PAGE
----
Reputational damage to Japanese products and services is feared to widen in China following the release of treated radioactive water from the wrecked Fukushima nuclear complex into the sea, with many canceling trips to Japan and online boycott campaigns targeting items such as cosmetics.
Against the background of growing anti-Japan sentiment triggered by the ocean discharge that started last week, Chinese authorities have apparently taken no action to stop online appeals in the country for boycotting Japanese products.
The Global Times, a tabloid affiliated with China's ruling Communist Party, has said several travel agencies have reported the cancellation of Japan-bound trips, with many companies planning to reduce their promotions for the National Day holidays from late September.
The paper said Chinese tourists' enthusiasm for traveling to Japan during the holidays has significantly waned, citing a newlywed couple who switched their honeymoon destination to another country after the water release started.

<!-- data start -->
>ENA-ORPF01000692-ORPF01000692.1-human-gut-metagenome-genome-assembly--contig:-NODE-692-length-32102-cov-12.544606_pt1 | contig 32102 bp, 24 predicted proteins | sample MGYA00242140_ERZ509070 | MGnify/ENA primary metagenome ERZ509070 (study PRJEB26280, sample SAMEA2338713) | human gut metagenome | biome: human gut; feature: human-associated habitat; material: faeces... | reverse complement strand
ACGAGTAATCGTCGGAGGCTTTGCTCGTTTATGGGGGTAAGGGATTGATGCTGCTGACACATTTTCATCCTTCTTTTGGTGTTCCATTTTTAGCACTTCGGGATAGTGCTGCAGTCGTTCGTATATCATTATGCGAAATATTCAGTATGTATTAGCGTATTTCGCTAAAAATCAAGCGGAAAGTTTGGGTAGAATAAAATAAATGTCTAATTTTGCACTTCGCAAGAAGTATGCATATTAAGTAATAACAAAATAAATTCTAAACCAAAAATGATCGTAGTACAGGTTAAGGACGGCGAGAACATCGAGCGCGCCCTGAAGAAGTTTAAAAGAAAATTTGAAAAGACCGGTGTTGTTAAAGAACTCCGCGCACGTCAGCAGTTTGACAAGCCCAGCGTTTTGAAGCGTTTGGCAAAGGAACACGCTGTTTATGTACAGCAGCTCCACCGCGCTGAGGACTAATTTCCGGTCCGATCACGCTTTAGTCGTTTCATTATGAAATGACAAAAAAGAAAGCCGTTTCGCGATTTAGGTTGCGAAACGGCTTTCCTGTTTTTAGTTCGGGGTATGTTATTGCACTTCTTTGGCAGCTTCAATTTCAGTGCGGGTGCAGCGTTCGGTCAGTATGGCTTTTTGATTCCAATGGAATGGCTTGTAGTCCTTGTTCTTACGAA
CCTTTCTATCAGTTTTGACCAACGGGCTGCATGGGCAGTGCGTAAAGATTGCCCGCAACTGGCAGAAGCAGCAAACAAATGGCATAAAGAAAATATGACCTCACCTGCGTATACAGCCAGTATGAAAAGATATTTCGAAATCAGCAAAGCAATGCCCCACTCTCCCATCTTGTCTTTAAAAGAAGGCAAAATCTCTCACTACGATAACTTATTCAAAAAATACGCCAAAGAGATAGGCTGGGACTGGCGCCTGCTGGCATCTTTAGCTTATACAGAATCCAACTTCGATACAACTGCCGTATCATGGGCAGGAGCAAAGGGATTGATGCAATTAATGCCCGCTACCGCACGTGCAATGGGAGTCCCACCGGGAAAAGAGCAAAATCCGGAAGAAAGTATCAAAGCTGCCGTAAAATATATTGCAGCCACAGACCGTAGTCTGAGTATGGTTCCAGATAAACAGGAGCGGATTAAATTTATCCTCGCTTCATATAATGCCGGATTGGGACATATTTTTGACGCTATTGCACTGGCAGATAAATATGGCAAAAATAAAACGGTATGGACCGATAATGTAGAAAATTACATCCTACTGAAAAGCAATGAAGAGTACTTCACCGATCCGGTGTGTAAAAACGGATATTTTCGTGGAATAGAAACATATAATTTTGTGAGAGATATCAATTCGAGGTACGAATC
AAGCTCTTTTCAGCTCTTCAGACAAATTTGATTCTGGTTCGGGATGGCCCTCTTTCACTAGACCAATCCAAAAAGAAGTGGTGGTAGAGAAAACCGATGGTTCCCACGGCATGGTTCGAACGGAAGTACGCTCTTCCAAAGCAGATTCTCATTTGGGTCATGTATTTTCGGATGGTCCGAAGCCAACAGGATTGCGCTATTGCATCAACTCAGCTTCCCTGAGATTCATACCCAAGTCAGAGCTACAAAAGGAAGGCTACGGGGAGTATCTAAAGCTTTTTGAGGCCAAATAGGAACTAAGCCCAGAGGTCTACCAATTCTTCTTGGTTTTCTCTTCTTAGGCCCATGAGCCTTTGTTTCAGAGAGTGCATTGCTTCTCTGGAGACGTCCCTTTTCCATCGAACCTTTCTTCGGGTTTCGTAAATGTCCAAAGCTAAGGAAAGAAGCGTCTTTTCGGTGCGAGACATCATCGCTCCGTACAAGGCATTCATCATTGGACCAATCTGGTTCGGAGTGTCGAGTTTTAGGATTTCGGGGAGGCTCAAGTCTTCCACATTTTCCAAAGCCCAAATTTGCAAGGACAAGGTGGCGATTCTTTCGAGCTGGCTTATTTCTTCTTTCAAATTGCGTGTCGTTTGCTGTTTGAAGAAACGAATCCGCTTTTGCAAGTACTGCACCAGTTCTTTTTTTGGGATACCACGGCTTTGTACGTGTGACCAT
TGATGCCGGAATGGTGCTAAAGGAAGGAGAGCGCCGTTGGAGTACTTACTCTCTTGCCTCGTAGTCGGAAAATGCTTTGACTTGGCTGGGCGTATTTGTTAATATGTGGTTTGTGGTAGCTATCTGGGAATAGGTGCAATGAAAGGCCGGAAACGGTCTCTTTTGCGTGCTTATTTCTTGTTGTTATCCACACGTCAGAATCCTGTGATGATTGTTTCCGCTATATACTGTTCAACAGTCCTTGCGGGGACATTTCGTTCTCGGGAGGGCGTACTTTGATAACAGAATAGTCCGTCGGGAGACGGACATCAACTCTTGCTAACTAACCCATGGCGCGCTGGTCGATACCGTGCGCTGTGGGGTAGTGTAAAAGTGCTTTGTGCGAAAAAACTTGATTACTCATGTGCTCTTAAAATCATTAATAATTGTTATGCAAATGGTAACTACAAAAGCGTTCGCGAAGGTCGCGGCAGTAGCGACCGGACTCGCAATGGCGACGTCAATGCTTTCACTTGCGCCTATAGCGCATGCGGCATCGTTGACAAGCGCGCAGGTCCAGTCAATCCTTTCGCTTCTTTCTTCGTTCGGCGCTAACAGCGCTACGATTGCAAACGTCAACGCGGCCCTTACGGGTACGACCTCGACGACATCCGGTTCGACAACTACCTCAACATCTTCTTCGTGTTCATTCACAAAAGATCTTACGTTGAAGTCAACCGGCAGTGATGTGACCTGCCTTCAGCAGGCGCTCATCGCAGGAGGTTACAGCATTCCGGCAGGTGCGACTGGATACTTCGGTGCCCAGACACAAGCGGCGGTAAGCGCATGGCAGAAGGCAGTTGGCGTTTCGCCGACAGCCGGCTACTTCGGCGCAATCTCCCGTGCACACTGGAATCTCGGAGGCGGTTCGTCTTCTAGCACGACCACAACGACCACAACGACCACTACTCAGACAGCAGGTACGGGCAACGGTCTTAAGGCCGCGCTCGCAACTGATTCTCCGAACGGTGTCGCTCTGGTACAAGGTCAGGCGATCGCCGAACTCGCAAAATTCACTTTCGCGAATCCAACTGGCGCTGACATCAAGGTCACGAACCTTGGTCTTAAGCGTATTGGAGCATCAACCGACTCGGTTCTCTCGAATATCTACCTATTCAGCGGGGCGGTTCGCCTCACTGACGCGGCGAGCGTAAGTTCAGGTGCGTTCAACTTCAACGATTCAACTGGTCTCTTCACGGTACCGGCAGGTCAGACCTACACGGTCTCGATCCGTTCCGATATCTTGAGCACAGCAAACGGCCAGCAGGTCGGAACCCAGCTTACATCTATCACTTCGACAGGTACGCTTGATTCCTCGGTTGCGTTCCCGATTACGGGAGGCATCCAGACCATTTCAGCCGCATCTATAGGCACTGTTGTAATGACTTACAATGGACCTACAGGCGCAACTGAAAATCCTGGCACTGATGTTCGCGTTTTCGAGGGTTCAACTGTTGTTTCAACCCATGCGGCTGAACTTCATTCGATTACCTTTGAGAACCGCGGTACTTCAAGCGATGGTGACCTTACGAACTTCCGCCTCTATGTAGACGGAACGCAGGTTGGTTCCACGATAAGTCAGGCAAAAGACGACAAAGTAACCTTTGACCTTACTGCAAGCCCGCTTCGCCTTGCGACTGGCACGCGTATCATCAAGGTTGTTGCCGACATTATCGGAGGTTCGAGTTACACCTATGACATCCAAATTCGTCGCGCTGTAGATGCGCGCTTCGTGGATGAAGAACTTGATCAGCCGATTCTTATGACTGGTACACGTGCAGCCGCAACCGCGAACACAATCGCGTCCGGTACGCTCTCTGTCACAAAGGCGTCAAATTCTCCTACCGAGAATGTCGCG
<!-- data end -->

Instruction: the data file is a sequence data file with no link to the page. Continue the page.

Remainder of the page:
Japan is "not an irreplaceable tourist destination" and its "irresponsible behavior is unacceptable," the couple said, according to the daily. China had said earlier this month it will resume Japan-bound group tours after a hiatus of more than three years caused by the COVID-19 pandemic.
China remains strongly opposed to the Fukushima water release, calling it "nuclear-contaminated," and has introduced a total ban on seafood imports from the neighboring country.
Local media have also reported on Chinese consumers' concerns over the safety of Japanese cosmetics following the water release.
Beijing Business Today has said many consumers have started to return purchased Japanese cosmetic items and posted on social media the lists of brands that should be avoided.
The business paper said a Chinese loyal user of SK-II who has used products of the Japanese cosmetic brand over the past seven or eight years was determined to find replacements after using up stocks due to concerns over the Fukushima water discharge.